OPINION: It’s time to rethink climate-resilient development in the Arab region

by Hassan Aboelnga & Nada El Agizy | @Hassan_Water | Middle East Water Forum
Friday, 2 July 2021 11:39 GMT

ARCHIVE PHOTO: The shadow of an internally displaced girl who fled Raqqa is cast at the water point at a camp in Ain Issa, north of Raqqa, Syria August 12, 2017. REUTERS/Zohra Bensemra

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* Any views expressed in this opinion piece are those of the author and not of Thomson Reuters Foundation.

With too little money and too many threats, focusing on innovative local climate solutions that aid other Sustainable Development Goals could help

Hassan Aboelnga is vice chair of the Middle East Water Forum. Nada El Agizy is director of the Sustainable Development and International Cooperation Department at the League of Arab States.

As the Arab region battles the health and economic crises caused by COVID-19, many countries are also suffering from the rapidly changing climate – including in fragile and conflict-affected areas.

The current crisis in the Arab region has challenged us to rethink our approaches to development, and to look at opportunities for a profound, systemic shift to climate resilient development.

While much of the debate in the region around climate finance and sustainable development focuses on “how much,” equally important questions to ask are: How? By whom?

The region produces less than 5% of global carbon dioxide emissions but only 5 of 22 Arab states have accessed money from the multilateral Green Climate Fund, even as efforts must be redoubled to align development co-operation with climate action.

Given the complex challenges to do more with less, the Arab region cannot be expected to shoulder climate adaptation efforts alone.

The financing gap for achieving the SDGs in the Arab region is estimated to be at least $230 billion annually. The region faces a number of challenges which hinder taking the necessary action, and international help is urgently needed to support climate resilience and adaptation in the region.

The United Nations Economic and Social Commission for Western Asia Arab Sustainable Development Report 2020, indicated that from 1990 to 2019, climate extremes such as droughts affected over 44 million people in the Arab region and caused economic damages of $5.7 billion from floods and $6 billion from storms.

The World Bank also estimated that the Middle East and North Africa region (MENA) has the greatest expected economic losses from climate-related water scarcity, estimated at 6-14% of GDP by 2050.

By framing climate change as a security issue, adaptation has received increased attention.

The Sustainable Development Goals Climate Facility Project aims to enhance the capacity of institutions to effectively integrate climate change into development, crisis prevention and recovery actions, including support to scale-up climate finance for innovative local solutions that have co-benefits for other sustainable development goals.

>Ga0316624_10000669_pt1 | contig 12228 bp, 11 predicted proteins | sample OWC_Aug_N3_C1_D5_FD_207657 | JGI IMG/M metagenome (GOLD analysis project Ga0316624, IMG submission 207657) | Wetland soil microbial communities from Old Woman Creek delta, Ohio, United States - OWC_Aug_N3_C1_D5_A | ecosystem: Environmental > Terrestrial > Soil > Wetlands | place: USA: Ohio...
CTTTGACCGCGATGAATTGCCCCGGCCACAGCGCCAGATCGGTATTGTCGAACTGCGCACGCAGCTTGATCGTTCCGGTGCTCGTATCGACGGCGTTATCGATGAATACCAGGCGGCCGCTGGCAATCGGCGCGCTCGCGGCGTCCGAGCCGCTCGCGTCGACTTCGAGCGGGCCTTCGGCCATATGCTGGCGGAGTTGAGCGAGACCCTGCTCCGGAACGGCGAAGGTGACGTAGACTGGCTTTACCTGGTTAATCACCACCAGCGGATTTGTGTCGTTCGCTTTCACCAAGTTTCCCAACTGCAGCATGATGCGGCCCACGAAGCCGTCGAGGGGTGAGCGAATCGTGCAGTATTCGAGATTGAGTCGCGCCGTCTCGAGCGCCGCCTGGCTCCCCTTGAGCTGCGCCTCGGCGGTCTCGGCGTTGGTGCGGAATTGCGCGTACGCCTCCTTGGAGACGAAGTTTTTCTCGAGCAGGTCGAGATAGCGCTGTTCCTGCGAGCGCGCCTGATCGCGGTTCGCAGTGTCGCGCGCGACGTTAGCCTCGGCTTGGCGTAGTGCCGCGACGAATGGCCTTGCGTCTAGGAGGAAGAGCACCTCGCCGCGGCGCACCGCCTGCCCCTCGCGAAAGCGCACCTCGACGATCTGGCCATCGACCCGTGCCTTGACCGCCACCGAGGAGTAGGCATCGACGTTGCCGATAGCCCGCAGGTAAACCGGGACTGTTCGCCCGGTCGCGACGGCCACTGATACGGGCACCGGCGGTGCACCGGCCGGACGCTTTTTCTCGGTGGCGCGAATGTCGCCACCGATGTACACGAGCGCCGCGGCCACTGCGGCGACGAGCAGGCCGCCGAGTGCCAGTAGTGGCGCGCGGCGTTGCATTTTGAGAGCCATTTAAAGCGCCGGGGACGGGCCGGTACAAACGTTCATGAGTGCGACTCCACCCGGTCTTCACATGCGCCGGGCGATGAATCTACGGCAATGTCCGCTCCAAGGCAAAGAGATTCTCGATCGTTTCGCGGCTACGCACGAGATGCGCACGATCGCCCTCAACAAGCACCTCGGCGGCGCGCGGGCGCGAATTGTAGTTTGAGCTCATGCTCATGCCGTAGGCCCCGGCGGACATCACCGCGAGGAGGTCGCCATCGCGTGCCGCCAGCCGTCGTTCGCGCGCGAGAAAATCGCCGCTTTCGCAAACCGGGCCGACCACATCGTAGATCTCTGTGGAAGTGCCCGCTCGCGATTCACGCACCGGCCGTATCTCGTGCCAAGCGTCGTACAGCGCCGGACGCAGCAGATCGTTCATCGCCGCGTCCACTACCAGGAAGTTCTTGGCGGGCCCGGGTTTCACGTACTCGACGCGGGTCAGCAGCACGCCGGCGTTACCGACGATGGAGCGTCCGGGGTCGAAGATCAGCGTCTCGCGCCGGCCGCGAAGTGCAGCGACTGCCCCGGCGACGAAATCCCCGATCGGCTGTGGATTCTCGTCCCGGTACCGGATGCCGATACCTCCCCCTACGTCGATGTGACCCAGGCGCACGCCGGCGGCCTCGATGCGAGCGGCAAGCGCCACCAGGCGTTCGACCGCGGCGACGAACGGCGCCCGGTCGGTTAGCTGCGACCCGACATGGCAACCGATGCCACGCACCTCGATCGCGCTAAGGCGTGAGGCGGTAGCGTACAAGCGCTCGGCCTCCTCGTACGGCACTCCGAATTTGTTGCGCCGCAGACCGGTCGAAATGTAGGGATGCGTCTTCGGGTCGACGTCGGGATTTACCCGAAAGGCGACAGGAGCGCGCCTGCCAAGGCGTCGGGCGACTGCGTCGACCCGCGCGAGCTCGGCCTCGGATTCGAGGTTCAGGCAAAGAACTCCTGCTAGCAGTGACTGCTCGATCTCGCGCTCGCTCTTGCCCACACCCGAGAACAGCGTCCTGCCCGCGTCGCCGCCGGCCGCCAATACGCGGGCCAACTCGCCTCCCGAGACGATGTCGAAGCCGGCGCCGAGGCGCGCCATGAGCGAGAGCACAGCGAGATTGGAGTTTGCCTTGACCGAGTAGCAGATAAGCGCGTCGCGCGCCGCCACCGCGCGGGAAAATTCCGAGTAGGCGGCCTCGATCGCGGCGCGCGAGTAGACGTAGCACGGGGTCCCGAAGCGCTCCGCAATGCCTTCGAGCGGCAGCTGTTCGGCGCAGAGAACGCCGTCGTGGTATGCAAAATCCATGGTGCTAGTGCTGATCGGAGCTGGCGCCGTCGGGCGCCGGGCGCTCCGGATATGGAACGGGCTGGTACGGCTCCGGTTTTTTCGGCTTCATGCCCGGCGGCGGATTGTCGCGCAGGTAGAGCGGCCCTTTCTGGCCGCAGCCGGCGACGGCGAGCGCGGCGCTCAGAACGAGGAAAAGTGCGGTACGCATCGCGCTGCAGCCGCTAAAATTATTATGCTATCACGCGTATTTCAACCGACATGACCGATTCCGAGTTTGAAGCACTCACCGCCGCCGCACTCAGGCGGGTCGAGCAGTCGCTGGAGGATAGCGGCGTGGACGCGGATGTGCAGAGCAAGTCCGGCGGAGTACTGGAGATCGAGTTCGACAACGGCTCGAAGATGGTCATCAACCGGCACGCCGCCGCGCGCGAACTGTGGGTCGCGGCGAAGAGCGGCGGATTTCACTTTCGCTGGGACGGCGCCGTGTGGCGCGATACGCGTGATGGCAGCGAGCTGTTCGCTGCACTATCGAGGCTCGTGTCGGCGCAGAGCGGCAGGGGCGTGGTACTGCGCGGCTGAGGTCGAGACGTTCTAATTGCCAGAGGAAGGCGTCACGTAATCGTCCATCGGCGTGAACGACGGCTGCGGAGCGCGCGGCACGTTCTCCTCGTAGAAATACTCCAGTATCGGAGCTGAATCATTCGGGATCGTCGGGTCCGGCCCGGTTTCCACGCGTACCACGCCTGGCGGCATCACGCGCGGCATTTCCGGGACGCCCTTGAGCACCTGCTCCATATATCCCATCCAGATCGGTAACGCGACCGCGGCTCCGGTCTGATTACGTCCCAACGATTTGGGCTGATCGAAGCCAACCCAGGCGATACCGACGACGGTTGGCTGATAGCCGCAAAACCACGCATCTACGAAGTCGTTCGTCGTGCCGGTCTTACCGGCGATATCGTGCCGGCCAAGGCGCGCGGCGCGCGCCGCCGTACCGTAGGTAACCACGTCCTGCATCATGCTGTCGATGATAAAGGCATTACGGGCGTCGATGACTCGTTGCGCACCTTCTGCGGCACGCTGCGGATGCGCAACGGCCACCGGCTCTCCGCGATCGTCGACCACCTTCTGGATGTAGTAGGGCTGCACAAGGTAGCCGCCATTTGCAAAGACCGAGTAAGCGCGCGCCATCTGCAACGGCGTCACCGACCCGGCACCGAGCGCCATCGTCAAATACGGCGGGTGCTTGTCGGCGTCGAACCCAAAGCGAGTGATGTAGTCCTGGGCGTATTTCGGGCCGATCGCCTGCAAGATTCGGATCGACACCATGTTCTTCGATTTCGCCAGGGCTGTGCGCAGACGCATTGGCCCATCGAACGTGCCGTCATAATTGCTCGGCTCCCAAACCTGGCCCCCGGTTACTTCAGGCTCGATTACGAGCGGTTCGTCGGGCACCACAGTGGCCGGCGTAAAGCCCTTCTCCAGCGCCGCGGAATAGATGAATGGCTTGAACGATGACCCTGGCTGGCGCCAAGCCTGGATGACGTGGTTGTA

How the climate crisis is handled today and in the coming years will determine the future of the sustainable development agenda and our ability to adapt to increasingly frequent and severe climate impacts.

In each scenario, the impacts on development will be huge. Climate change threatens every sector and community.

It is far from easy to reach climate security and resilient development in the Arab region with business-as-usual the norm. The region – the most water-scarce in the world – is at the tip of the climate change spear due to pre-existing social, economic, and political stresses, such as structural fragilities, political instabilities, poverty, poor governance, and chronic water and food insecurity.

Climate change contributes to all as a further destabilizing force and risk multiplier.

A new paradigm is therefore needed that turns the current approach on its head and changes the way we manage, finance and cooperate for climate resilient development.

It is not only about money. Solving wicked climate and development challenges requires creativity and innovation to turn risks into opportunities.

It also requires collective actions from all actors to drill down into the diverse mechanisms of vulnerability, to look beyond the hydro-meteorological impacts of climate change and consider their interactions with people, planet and policies that are crucial for peace and stability, with a focus on governance, job creation, resilience, justice and equity, safety and security.

How we tackle, finance and cooperate for climate change adaptation in the region is a turning point to ensuring we are on track to more sustainable and resilient communities – rather than exacerbating existing problems and creating more risks in already-fragile contexts.

With so many challenges to meet, we propose that Arab Leaders focus on 5 Cs over the coming decade for sustainable and climate-resilient development. Those include Coherence and integration; Co-financing; Cooperation; Capacity building and institutional development; and Communications and digital transformation.

By aligning climate adaptation and sustainable development with national priorities, the region can get on track on delivering its commitment to the Sustainable Development Goals, while scaling up on resilient and adaptive solutions.